Afternoon Baklava

In a cobblestone town in the Bekaa Valley,
my brothers and Babba feed us 
a feast of Lebanese cuisine. 

Shukran, you say with a Canadian accent
I wonder if you feel the outsider, 
the one with a different surname 
and golden hair, emerald eyes. 

I fell in love with those eyes in my family’s restaurant
where I served you arak and Mama’s hummus, 
stuffed grape leaves, kibbeh nayeh.
A visiting professor in the Middle East.

Days later, we kissed in the olive grove,
your emerald eyes lighting up in the fading sunset. 
We danced together, 
our shadows touching ancient branches. 

Mama loved you like a son.
But before our marriage, she made a request:
keep your maiden name, remember your roots, habibti.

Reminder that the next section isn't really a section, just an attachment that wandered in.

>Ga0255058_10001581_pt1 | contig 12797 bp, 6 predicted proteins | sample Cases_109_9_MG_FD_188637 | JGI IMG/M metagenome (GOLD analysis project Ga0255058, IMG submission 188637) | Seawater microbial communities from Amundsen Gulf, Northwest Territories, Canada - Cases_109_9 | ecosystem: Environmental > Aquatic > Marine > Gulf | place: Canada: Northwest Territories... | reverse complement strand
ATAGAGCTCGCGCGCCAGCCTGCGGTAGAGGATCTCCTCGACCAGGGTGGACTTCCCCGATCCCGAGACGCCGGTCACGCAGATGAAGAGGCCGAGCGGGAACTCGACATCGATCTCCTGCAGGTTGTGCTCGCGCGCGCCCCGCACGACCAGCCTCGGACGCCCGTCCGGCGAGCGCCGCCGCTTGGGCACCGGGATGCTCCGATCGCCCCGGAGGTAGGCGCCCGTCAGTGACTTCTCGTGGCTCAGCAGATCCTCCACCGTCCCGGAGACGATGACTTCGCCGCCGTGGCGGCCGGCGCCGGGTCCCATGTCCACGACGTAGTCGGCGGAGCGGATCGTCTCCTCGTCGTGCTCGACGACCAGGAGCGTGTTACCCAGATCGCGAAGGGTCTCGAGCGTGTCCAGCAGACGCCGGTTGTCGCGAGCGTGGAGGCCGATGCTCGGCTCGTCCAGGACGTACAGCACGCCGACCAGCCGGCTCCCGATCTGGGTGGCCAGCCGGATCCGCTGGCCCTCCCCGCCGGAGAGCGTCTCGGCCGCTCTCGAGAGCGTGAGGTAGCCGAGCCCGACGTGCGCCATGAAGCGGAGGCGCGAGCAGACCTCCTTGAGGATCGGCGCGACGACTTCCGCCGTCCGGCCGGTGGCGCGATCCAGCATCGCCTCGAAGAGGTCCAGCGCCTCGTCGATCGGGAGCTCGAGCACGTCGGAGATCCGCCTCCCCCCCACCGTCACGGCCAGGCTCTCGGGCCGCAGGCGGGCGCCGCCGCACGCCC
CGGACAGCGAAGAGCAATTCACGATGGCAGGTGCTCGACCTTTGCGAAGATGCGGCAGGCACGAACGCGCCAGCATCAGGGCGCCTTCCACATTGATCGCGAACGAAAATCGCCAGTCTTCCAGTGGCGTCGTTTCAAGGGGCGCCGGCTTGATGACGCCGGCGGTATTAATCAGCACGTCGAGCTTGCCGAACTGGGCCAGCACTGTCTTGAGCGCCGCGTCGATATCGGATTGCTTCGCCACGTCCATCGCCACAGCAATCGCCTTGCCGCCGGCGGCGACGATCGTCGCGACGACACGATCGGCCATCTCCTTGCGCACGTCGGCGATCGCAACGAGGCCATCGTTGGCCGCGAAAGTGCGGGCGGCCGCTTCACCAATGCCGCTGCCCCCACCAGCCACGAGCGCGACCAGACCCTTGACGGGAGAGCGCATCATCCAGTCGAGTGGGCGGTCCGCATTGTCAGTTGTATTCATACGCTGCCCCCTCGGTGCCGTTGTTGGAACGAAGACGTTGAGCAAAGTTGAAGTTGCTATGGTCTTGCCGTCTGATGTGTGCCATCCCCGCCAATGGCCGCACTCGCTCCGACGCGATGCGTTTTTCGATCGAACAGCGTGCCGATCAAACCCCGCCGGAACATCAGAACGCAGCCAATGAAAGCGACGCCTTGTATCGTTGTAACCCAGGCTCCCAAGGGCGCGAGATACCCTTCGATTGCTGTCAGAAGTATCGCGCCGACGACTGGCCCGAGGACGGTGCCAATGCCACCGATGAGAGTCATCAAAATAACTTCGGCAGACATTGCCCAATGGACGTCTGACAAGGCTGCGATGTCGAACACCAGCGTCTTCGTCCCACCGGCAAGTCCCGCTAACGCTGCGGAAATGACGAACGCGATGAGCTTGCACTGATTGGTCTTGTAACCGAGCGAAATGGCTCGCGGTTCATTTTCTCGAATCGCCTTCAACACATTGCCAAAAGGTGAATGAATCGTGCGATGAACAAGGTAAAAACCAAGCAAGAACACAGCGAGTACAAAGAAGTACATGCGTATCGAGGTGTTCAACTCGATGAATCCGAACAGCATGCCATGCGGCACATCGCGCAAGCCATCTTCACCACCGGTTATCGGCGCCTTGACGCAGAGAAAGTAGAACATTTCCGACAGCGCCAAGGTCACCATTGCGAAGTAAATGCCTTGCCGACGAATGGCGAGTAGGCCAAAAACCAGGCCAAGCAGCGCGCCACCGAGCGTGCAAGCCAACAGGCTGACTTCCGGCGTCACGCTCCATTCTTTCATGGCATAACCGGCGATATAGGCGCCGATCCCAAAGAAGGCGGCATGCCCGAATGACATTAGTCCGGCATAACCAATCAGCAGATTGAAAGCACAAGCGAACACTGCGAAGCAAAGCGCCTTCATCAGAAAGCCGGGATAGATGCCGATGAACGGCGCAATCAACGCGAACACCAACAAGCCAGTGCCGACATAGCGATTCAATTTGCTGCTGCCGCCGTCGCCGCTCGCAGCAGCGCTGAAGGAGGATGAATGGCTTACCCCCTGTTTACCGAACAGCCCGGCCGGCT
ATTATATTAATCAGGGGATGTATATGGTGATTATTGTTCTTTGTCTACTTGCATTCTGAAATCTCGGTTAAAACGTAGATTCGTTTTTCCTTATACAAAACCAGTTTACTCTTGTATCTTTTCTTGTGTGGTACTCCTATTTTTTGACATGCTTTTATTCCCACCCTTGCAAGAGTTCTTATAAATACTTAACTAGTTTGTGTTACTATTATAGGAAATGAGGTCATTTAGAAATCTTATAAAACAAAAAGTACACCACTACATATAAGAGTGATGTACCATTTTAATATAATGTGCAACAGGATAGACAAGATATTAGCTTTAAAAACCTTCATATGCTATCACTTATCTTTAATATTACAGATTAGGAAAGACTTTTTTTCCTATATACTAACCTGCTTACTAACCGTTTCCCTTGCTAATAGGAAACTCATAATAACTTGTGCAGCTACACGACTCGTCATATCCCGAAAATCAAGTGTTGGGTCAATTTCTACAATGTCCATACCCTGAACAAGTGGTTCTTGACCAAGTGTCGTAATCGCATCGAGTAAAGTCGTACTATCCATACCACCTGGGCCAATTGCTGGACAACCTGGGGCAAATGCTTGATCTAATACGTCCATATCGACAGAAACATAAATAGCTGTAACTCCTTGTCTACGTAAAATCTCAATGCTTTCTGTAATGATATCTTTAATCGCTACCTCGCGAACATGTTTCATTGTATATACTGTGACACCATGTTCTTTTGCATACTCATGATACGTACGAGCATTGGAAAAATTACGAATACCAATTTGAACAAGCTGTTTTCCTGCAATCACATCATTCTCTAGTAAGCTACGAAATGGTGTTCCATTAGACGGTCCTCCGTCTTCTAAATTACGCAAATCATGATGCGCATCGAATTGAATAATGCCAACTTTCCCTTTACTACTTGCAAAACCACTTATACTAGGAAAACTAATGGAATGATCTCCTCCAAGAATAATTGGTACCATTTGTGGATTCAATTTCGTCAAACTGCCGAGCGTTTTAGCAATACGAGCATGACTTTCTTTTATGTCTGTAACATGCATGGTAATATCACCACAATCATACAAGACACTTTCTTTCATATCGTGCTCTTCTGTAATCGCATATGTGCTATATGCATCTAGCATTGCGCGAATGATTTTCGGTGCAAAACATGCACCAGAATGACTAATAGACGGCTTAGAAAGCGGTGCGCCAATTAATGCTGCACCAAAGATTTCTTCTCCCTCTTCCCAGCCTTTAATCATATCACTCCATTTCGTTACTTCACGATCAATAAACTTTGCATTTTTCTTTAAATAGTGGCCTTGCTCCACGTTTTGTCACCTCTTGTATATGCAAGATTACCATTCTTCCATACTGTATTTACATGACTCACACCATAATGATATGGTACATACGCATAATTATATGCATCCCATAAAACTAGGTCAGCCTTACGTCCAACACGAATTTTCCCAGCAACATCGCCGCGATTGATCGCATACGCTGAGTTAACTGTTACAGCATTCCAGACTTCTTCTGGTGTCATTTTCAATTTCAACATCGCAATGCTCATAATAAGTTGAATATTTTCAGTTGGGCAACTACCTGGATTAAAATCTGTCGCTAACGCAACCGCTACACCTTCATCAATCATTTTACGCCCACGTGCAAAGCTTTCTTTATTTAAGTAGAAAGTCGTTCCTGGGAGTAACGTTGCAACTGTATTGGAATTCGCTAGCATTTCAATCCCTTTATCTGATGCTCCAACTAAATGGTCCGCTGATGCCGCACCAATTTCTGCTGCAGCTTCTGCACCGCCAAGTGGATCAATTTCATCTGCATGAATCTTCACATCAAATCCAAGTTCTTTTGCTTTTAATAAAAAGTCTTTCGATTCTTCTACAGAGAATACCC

I loved you even more when you nodded and 
said anything for Mama 
as she made baklava for our wedding day.  

You kissed me at the altar 
until I was as open as the olive trees 
I left for maples and snow a year later. 

I prayed in another country,
far from the vibrant red-roofed house I grew up in,
where Mama lay dying in her room. 

After we visit her grave,
jasmine petals float from my hands to the earth,
forming a path to guide Mama back home 
if only for a little while to chat and laugh 
over her soul-soothing food and baklava.

© Sonia Saikaley